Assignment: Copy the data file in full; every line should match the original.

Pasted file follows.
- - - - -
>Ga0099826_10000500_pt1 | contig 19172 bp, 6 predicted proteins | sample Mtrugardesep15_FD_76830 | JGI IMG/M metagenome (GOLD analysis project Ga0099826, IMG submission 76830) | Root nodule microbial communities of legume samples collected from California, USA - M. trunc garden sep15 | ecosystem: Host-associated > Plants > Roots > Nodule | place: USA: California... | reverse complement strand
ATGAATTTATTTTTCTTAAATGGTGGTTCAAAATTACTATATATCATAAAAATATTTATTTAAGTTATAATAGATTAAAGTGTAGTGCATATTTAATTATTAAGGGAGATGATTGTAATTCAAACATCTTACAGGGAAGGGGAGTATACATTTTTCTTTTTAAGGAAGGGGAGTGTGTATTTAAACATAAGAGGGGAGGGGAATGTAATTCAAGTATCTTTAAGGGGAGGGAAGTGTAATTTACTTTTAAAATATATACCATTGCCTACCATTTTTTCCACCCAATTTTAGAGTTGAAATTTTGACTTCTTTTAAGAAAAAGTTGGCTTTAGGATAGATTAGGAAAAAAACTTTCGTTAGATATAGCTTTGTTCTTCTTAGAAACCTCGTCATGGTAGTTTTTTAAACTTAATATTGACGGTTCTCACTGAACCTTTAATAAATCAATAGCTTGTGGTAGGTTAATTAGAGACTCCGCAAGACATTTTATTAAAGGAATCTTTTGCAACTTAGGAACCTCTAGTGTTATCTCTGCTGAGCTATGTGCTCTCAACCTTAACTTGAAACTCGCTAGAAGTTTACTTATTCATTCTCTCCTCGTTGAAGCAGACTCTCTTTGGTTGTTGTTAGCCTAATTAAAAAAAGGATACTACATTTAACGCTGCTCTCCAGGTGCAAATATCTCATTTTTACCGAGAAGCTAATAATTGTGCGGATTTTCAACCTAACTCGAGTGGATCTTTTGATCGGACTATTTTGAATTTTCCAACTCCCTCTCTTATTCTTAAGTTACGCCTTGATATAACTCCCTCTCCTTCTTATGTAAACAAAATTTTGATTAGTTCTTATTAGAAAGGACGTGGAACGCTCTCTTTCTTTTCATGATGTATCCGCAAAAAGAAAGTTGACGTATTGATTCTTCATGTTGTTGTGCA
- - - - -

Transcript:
>Ga0099826_10000500_pt1 | contig 19172 bp, 6 predicted proteins | sample Mtrugardesep15_FD_76830 | JGI IMG/M metagenome (GOLD analysis project Ga0099826, IMG submission 76830) | Root nodule microbial communities of legume samples collected from California, USA - M. trunc garden sep15 | ecosystem: Host-associated > Plants > Roots > Nodule | place: USA: California... | reverse complement strand
ATGAATTTATTTTTCTTAAATGGTGGTTCAAAATTACTATATATCATAAAAATATTTATTTAAGTTATAATAGATTAAAGTGTAGTGCATATTTAATTATTAAGGGAGATGATTGTAATTCAAACATCTTACAGGGAAGGGGAGTATACATTTTTCTTTTTAAGGAAGGGGAGTGTGTATTTAAACATAAGAGGGGAGGGGAATGTAATTCAAGTATCTTTAAGGGGAGGGAAGTGTAATTTACTTTTAAAATATATACCATTGCCTACCATTTTTTCCACCCAATTTTAGAGTTGAAATTTTGACTTCTTTTAAGAAAAAGTTGGCTTTAGGATAGATTAGGAAAAAAACTTTCGTTAGATATAGCTTTGTTCTTCTTAGAAACCTCGTCATGGTAGTTTTTTAAACTTAATATTGACGGTTCTCACTGAACCTTTAATAAATCAATAGCTTGTGGTAGGTTAATTAGAGACTCCGCAAGACATTTTATTAAAGGAATCTTTTGCAACTTAGGAACCTCTAGTGTTATCTCTGCTGAGCTATGTGCTCTCAACCTTAACTTGAAACTCGCTAGAAGTTTACTTATTCATTCTCTCCTCGTTGAAGCAGACTCTCTTTGGTTGTTGTTAGCCTAATTAAAAAAAGGATACTACATTTAACGCTGCTCTCCAGGTGCAAATATCTCATTTTTACCGAGAAGCTAATAATTGTGCGGATTTTCAACCTAACTCGAGTGGATCTTTTGATCGGACTATTTTGAATTTTCCAACTCCCTCTCTTATTCTTAAGTTACGCCTTGATATAACTCCCTCTCCTTCTTATGTAAACAAAATTTTGATTAGTTCTTATTAGAAAGGACGTGGAACGCTCTCTTTCTTTTCATGATGTATCCGCAAAAAGAAAGTTGACGTATTGATTCTTCATGTTGTTGTGCA